Major trends are reshaping the electric power industry, which will likely change the way people power their homes, travel from one place to another, and even heat their houses, according to a new report.
The, analyzing impacts of the evolving changes in the sector, suggests that the Northeast, including New Jersey, is well-positioned to adapt to an industry in transition because of existing policies and reforms that have already been instituted.
Perhaps more importantly, the ongoing changes should accelerate a trend to reduce global-warming emissions from power plants and help states and the region achieve aggressive goals to cut back carbon pollution.
The report, by M.J. Bradley & Associates, a MA-based consulting firm, touches on many of the issues now being debated by lawmakers and policymakers in New Jersey, includes transitioning to a cleaner-energy economy, using less electricity in homes and businesses, and reconfiguring the century-old utility business model.
Many states, the report noted, share many of those goals. Most of the Northeast has set ambitious reduction goals for greenhouse-gas emissions, including New Jersey, which is aiming to achieve an 80 percent reduction in emissions by 2050.
“One way to achieve those targets would be to continue decarbonizing electricity production and supply, while at the same time transitioning building heating and, heating and transportation from fossil fuels to electric power,’’ wrote Michael J. Bradley, president of the firm, in the report’s foreword.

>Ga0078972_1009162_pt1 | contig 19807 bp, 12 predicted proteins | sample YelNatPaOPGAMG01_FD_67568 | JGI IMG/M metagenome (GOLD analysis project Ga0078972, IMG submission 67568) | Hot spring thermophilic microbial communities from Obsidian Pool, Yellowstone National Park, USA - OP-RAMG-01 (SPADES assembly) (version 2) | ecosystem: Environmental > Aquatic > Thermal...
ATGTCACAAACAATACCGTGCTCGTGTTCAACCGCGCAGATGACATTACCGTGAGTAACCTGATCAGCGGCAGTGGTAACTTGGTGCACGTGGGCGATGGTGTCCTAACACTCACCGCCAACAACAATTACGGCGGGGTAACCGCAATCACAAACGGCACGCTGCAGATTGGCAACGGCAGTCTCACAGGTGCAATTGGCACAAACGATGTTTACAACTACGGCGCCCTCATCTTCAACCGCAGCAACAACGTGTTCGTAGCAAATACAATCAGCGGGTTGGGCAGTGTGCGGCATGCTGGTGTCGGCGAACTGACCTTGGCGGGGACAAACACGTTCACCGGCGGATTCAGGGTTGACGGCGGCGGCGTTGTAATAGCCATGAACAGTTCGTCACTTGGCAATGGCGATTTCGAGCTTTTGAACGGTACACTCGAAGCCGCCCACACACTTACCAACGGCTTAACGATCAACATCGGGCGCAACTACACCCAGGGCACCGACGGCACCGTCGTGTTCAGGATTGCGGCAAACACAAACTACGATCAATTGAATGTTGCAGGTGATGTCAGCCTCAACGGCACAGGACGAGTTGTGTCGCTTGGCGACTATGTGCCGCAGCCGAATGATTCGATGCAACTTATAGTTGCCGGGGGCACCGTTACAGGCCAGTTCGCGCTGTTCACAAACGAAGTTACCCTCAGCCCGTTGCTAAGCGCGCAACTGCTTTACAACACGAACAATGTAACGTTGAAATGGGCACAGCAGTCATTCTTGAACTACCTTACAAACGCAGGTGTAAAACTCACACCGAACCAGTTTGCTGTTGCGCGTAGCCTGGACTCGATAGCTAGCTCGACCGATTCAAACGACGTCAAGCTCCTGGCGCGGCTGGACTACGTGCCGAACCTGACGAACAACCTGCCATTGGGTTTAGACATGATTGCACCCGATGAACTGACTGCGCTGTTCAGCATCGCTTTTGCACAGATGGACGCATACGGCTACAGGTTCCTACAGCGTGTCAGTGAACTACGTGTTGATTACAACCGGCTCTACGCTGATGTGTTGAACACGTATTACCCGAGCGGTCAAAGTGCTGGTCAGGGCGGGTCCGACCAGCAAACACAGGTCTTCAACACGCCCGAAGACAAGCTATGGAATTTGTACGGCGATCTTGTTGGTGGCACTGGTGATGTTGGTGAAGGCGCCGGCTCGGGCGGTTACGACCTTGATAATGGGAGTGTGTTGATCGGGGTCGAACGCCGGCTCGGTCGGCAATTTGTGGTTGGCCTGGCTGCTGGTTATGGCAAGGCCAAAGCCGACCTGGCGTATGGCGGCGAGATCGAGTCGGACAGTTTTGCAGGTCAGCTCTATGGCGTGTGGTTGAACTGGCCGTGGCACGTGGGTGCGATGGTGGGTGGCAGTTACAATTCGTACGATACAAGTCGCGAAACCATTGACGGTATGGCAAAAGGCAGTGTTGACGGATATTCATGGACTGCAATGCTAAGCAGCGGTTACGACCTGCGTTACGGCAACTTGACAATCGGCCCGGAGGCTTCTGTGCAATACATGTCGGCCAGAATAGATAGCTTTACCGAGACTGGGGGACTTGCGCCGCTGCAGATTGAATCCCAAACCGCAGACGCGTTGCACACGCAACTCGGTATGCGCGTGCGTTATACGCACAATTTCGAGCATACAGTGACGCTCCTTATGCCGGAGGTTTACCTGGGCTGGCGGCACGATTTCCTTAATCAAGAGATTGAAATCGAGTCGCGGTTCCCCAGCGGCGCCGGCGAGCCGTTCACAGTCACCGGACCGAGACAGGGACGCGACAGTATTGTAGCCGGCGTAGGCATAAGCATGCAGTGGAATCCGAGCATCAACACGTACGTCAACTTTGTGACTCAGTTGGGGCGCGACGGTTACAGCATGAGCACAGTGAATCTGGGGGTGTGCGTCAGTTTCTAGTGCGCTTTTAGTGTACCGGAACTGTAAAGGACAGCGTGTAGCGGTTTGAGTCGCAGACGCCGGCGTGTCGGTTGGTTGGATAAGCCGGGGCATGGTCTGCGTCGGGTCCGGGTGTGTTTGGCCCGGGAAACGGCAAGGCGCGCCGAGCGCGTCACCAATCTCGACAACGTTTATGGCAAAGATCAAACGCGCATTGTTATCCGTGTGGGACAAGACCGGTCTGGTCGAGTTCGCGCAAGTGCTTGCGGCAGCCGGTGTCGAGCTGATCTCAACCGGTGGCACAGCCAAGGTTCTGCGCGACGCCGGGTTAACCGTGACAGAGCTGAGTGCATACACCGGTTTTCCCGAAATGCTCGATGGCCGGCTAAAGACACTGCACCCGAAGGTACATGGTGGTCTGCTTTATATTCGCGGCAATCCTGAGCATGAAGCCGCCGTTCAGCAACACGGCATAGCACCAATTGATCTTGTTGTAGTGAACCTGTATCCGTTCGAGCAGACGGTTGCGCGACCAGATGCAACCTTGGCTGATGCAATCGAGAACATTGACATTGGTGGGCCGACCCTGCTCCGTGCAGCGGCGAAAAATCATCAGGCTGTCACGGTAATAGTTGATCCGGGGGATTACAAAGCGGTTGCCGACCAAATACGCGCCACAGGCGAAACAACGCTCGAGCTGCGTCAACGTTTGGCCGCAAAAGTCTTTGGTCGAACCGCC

“The basic building blocks to achieve such an outcome are (for the most part) known today, like electric vehicles, energy efficiency, wind and solar, fast-ramping gas plants, advanced lighting and controls, cold-climate heat pumps, and energy storage devices, but they have yet to be deployed at the scale required to meet the goals envisioned by the states,’’ he added.
The Northeast has long been out front in developing policies to promote clean energy, energy efficiency, and, most notably, a regional initiative to curb emissions from power plants. New Jersey initially joined the program, the Regional Greenhouse Gas Initiative, but Gov. Chris Christie pulled the state out of it early in his first term, calling it ineffective and merely a tax on utility customers.
Money raised from the surcharge on power-plant emissions eventually makes its way back to the member states to invest in renewable energy and energy efficiency. New Jersey is expected toif a Democratic governor is elected next year.
In the new report, titled “Power Switch,” RGGI was cited as playing a central role in guiding resource and investment decisions in the region. From 2009 to 2013, the nine states still participating in the program invested nearly $2 billion in energy efficiency and renewable energy projects from proceeds raised by the surcharge on emissions.
In the future, states will have to focus on the transportation sector — the leading source of carbon dioxide emissions in the region — to make new progress in achieving carbon reduction targets.
“There are certainly more opportunities to reduce emissions within the electric system, but as the system continues to decarbonize, electricity will provide opportunities for achieving emissions reductions more broadly across the economy by switching from gasoline-powered vehicles to electric vehicles, and by switching from oil and natural gas use in boilers and furnaces to heat pumps powered by electricity,’’ the report said.
The report also noted the increased reliance on cleaner technologies to produce electricity, such as solar and wind power. New Jersey had the highest amount of solar capacity in the region at the end of 2105 (more than 1,200 megawatts), the report said.
Industry analysts expect the state to double its solar capacity over the next five years, according to the report. Along those lines, the Legislature is considering a bill that wouldover the next several years.